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Novel Comments

11 Feb

I finally read James McBride’s The Color of Water(1996/2006). The author is the eighth of twelve children of a born and raised white Jewish Mother and a Christian black father. His parents, married in the early 1940’s, were in a precarious position. James’s mother became “dead” to her parents and extended family and lived in New York City’s all black neighborhoods with her husband. She converted to Christianity, and, in fact, she and her husband founded a church.

All twelve children were raised on two fundamental values: God and education. Their mother told them that God is the color of water. All twelve became accomplished adults. James McBride is an award winning journalist, author, musician, and composer. His mother got her degree in social work at age 65 and remained a dynamic contributor to her community for many years afterwards.

By juxtaposing stories about his mother and his own life, James McBride illuminated his and his mother’s struggles with identity amidst the contradictions of culture, class, race, and religion. The novel has been already daubed a “classic.” I found it to be a page turner. If you haven’t already read it, it is well worth the time.

Novel Comments

4 Jan

This fourth of Elena Ferrante’s Neapolitan novels, The Story of the Lost Child (2015), continues and ends the tale of the long friendship between the brilliant Elena and the volatile Lila, against the background of the sociological influences of city of their births, Naples. The intense ambivalence of a close female relationship has perhaps never been more thoroughly explored in literature. Ferrante shies away from no aspect of these two women’s long-standing attachment. She includes their cooperation and competition, their dependence on each other for self-definition and struggles to be independent of the other, their intimate familiarity and their blindness to aspects of themselves and each other. Ferrante is a writer worthy of her fame. However, sometimes it would have been a relief if she had conveyed less intensity and more humor.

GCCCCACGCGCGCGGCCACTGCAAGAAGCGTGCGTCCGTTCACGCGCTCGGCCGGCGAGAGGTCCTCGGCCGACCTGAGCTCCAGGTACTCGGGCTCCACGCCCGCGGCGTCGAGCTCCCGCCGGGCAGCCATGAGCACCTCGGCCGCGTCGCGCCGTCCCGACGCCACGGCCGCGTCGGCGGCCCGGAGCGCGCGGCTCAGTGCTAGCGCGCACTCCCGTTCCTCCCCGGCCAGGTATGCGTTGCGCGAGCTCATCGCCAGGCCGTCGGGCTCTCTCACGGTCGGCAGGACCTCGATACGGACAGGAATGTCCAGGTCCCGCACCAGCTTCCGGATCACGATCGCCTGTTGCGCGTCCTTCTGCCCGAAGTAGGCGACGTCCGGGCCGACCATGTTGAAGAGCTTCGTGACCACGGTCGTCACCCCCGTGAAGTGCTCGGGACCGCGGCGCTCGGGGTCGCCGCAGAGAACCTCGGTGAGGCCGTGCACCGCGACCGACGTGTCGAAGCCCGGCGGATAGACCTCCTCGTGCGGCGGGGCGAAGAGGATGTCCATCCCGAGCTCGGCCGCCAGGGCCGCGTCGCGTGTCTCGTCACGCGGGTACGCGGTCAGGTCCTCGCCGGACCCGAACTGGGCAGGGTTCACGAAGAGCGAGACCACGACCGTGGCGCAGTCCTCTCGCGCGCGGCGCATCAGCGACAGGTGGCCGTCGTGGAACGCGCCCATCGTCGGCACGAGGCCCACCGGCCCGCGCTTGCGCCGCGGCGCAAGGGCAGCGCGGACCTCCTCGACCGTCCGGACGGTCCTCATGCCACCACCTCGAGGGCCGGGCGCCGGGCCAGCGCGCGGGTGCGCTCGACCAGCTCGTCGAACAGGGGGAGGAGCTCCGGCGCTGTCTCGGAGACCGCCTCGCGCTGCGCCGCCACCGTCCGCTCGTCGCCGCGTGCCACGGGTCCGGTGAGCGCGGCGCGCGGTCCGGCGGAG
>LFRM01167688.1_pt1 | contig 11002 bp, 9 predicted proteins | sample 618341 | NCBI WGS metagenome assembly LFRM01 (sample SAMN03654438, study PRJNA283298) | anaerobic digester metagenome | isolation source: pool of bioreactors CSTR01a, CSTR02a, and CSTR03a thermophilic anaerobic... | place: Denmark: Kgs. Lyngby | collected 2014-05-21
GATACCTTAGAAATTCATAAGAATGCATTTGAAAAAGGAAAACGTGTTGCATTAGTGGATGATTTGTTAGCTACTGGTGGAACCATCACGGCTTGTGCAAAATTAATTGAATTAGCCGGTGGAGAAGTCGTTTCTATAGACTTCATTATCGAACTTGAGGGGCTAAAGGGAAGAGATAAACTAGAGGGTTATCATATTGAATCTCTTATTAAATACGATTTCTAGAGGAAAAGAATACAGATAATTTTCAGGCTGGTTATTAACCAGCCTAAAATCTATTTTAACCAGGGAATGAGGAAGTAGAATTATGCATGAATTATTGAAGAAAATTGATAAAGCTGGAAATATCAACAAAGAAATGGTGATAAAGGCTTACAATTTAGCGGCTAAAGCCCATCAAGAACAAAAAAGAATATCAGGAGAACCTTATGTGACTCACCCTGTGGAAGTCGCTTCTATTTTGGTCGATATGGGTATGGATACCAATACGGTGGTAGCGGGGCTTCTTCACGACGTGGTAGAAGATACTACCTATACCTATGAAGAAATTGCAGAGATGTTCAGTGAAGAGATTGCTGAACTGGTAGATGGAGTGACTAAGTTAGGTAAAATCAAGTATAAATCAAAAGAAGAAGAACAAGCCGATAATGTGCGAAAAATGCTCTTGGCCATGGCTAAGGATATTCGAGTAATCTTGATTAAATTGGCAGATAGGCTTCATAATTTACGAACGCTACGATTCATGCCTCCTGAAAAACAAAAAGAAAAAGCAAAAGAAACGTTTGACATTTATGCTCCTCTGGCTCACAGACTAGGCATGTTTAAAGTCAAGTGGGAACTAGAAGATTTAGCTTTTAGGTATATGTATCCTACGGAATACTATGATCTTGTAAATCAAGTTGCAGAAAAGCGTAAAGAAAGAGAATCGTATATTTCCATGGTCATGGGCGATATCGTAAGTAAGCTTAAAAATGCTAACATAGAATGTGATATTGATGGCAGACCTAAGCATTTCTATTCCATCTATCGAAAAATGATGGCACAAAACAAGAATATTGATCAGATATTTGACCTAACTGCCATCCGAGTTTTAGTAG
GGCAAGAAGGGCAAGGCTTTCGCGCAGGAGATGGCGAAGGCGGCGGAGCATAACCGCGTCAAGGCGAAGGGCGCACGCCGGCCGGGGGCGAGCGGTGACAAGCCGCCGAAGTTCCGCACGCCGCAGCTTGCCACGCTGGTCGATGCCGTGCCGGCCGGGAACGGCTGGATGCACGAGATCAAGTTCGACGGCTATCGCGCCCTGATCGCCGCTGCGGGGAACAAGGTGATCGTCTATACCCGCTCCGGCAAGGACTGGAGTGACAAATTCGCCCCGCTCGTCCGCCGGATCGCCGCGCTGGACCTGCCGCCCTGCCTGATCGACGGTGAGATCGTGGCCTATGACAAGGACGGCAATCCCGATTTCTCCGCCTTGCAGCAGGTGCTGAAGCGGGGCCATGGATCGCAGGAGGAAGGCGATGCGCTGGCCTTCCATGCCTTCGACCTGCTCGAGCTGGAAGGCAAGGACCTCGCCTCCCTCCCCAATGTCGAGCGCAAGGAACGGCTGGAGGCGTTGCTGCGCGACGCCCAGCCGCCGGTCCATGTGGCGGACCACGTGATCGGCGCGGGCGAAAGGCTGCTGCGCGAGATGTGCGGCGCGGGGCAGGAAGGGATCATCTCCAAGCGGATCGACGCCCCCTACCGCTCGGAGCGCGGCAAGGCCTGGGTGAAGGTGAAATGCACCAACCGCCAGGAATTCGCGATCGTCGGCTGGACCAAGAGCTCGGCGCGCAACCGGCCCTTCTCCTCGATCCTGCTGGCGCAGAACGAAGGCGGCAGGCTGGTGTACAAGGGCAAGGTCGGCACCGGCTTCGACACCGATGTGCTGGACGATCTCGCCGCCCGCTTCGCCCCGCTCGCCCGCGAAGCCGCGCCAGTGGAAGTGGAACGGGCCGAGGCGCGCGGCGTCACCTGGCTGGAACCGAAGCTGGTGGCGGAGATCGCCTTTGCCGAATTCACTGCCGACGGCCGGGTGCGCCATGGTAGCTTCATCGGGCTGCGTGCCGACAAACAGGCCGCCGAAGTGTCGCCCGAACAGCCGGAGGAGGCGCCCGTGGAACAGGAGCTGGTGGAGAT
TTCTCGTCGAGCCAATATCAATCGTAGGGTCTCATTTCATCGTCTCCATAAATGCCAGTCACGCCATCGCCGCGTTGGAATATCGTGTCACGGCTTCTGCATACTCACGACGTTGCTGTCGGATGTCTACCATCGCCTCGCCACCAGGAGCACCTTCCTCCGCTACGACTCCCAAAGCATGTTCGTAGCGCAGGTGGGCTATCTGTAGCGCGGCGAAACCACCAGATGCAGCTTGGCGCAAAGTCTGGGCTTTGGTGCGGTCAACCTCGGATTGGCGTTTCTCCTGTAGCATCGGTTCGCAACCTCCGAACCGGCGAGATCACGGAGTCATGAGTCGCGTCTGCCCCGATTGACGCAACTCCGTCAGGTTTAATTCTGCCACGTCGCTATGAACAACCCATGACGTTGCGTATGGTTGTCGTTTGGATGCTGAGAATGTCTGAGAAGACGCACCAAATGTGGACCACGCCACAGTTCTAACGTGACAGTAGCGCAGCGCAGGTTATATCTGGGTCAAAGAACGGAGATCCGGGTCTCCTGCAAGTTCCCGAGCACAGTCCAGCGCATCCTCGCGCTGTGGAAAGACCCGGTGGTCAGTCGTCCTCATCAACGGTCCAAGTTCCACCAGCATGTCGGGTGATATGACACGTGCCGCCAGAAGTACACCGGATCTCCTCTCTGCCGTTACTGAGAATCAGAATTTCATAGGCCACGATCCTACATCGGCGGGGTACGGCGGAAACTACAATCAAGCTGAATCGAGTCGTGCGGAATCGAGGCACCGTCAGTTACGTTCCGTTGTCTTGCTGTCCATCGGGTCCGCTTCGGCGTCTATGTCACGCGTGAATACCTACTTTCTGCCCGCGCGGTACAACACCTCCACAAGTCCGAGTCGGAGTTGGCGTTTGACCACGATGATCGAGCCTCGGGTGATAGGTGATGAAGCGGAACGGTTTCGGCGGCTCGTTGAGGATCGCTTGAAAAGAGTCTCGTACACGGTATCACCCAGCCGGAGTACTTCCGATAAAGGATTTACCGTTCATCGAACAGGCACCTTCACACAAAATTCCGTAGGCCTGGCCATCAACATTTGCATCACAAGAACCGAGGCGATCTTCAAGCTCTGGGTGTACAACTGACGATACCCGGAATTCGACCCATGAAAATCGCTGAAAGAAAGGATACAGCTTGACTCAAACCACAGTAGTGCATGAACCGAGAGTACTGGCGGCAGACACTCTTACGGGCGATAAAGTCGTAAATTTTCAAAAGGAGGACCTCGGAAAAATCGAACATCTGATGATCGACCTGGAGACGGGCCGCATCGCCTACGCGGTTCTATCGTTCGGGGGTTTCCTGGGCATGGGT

Novel Comments

15 Oct

This entry is not really about a novel but instead about a movie. Just saw Victoria and Abdul. To misquote- How lonely is the head that wears the crown. The movie’s script and actors did an excellent job of portraying the interesting contrast of being in a position of power yet at the same time being a captive of the traditional role of monarch and also being a tool whom everyone around, except perhaps Abdul, tries to use to gain personal advantage.

Novel Comments

22 Sep

Those Who Leave and Those Who Stay is the third of Elena Ferrante’s (2013) four Neopolitan Novels. This novel further develops the central theme, the friendship between Lila and Elena. Elena, the main character, is both a writer and the teller of these tales. Elena leaves the neighborhood and the city, Naples, in which they grew up together as best friends. In her middle twenties, Elena becomes a renown novelist, lives in Pisa and Milan, and then spends her married life in Florence. Lila stays in or near the same working class neighborhood, where she leaves her abusive husband and then lives with a decent man and her son while she becomes a computer expert.